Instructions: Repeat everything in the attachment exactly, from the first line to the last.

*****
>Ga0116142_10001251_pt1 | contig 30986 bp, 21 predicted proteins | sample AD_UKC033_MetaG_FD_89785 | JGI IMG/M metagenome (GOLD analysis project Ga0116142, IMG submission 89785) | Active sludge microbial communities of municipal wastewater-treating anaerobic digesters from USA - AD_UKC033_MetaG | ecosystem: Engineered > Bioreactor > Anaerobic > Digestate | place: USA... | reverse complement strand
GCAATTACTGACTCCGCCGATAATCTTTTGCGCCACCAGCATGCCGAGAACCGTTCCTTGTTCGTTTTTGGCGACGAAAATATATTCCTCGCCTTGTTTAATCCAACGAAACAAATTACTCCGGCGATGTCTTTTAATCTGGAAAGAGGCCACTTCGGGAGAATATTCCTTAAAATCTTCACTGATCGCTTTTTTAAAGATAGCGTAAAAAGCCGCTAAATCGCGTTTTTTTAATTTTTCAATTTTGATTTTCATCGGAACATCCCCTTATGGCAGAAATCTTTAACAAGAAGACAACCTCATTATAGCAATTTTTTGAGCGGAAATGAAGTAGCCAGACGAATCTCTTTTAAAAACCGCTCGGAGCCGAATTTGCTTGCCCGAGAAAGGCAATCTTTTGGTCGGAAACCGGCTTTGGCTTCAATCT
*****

>Ga0116142_10001251_pt1 | contig 30986 bp, 21 predicted proteins | sample AD_UKC033_MetaG_FD_89785 | JGI IMG/M metagenome (GOLD analysis project Ga0116142, IMG submission 89785) | Active sludge microbial communities of municipal wastewater-treating anaerobic digesters from USA - AD_UKC033_MetaG | ecosystem: Engineered > Bioreactor > Anaerobic > Digestate | place: USA... | reverse complement strand
GCAATTACTGACTCCGCCGATAATCTTTTGCGCCACCAGCATGCCGAGAACCGTTCCTTGTTCGTTTTTGGCGACGAAAATATATTCCTCGCCTTGTTTAATCCAACGAAACAAATTACTCCGGCGATGTCTTTTAATCTGGAAAGAGGCCACTTCGGGAGAATATTCCTTAAAATCTTCACTGATCGCTTTTTTAAAGATAGCGTAAAAAGCCGCTAAATCGCGTTTTTTTAATTTTTCAATTTTGATTTTCATCGGAACATCCCCTTATGGCAGAAATCTTTAACAAGAAGACAACCTCATTATAGCAATTTTTTGAGCGGAAATGAAGTAGCCAGACGAATCTCTTTTAAAAACCGCTCGGAGCCGAATTTGCTTGCCCGAGAAAGGCAATCTTTTGGTCGGAAACCGGCTTTGGCTTCAATCT